A century-old Bismarck freight company grown from a stable of horses and a fleet of wagons that delivered coal and cream recently sold for $150 million.
Midwest Motor Express, with Bismarck roots dating to 1918, was purchased by Knight-Swift, a publicly traded carrier listed on the New York Stock Exchange. Midwest will continue to operate from its Bismarck headquarters under the same name. Its sister company, Midnite Express, will do the same from its Fargo base.
“Knight-Swift was very complimentary of our success and longevity,” MME President and CEO Marlin Kling said.
Snyder’s Dray and Transfer in 1918 used horses and wagons to deliver coal, cream, gravel and freight. In 1938 the name changed to Midwest Motor Express, and expansion continued with the acquisition of several truck lines over the decades. Midwest today covers the Upper Midwest and the Northwest, providing freight services for clients whose orders are less than full loads.
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The company plays a key role in providing just-in-time service to companies, which in turn allows them to keep less inventory on hand when they know quick delivery is available, Kling said. Midwest delivers ag products, manufacturing parts, chemicals, tires and some food products, among other items.
“There is nothing in the city of Bismarck that doesn’t end up arriving by truck at some point,” Kling said. “If it arrives by train, the final mile is by truck.”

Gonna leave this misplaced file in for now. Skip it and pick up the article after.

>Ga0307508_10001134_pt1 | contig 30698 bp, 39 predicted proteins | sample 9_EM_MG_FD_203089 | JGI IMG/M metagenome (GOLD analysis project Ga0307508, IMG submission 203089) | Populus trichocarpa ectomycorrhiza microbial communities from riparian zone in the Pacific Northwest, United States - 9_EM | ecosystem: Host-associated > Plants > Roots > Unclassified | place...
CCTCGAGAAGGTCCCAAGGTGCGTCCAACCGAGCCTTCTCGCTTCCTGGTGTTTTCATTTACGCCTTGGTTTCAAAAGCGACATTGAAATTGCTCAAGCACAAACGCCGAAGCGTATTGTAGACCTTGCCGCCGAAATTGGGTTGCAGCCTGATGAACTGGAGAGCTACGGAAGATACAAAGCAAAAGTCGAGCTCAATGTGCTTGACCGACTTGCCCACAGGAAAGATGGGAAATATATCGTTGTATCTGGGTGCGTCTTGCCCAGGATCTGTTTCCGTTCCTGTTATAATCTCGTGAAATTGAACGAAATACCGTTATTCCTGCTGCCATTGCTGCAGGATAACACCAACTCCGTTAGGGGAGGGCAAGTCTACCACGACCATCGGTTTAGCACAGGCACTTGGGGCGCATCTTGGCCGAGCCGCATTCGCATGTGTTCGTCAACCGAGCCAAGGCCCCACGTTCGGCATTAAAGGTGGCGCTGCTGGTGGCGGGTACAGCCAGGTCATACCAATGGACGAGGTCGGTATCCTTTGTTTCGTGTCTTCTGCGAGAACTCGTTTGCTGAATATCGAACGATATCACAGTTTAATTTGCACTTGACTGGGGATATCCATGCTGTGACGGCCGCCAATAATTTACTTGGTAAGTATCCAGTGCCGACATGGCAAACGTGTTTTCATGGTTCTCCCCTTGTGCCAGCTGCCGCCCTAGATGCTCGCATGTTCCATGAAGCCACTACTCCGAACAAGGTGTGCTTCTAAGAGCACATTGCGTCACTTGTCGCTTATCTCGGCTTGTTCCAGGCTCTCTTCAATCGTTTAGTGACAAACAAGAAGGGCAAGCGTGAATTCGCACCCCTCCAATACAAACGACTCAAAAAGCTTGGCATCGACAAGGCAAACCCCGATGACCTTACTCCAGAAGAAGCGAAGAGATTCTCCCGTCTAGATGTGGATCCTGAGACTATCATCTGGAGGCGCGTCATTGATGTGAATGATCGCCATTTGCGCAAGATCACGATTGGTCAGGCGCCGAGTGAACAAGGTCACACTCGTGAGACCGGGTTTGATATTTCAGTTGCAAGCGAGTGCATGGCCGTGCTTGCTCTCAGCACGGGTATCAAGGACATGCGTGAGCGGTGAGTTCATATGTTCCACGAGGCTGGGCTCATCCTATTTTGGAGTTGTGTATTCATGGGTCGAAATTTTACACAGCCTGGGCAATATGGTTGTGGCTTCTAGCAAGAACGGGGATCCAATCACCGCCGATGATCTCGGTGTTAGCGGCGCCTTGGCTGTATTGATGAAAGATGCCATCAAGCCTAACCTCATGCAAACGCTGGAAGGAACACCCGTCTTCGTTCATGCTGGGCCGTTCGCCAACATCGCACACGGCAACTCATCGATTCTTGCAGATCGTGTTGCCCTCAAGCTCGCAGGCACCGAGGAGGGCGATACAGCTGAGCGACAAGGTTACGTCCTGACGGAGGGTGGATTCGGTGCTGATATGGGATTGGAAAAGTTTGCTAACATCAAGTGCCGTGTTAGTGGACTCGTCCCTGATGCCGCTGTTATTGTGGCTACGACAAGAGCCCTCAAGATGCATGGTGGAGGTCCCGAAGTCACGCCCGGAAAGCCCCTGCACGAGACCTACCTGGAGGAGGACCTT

Phoenix-based Knight-Swift operates 20,000 trucks and serves mostly the truckload sector, Kling said. The company saw the potential in the less-than-load sector after buying another carrier, AAA Cooper Transportation, and expressed interest when MME was offered for sale. MME and Midnite Express bring about 800 employees to Knight-Swift and add 446 trucks to its fleet.
The North Dakota companies were family owned, and the ownership was spread among more members as new generations were added. The sale to a larger parent company with a successful track record brings a new outlook to the North Dakota companies, Kling said.
"I think the employees feel like they have a home now," he said.
Midwest has weathered the Great Depression, recessions and three wars, Kling said. The company placed an order for 10 International Harvester tractors before World War II, but shipment was delayed when IH stopped production to support the war effort. Midwest kept its place in the production pecking order, and after the war had early delivery of the tractors.
“We were approached by a number of companies that wanted to buy our position,” Kling said. “We didn’t sell because we needed the trucks, and that got us out ahead of other carriers because we had more stable delivery equipment.”
A similar competitive push has helped the company stay up to date on technology. Today, GPS systems track trucks and trailers in real time, and electronic logging systems keep them compliant with regulations. The company gets immediate notifications of truck engine overspeeding, low oil pressure or maintenance needs.
A driver’s job is not one “that everybody wants or could do,” Kling said. They are in and out of their trucks all day in all types of weather, and get freight to its destination while most people are sleeping. The company has built a reputation by consistently meeting delivery deadlines.
“That’s how good these guys are,” Kling said.
He attributes MME’s longevity to the Midwest work ethic, solid business acumen and honesty.
“I’m very proud of our employees and what they’ve been able to accomplish,” Kling said.
Reach Travis Svihovec at 701-250-8260 or Travis.Svihovec@bismarcktribune.com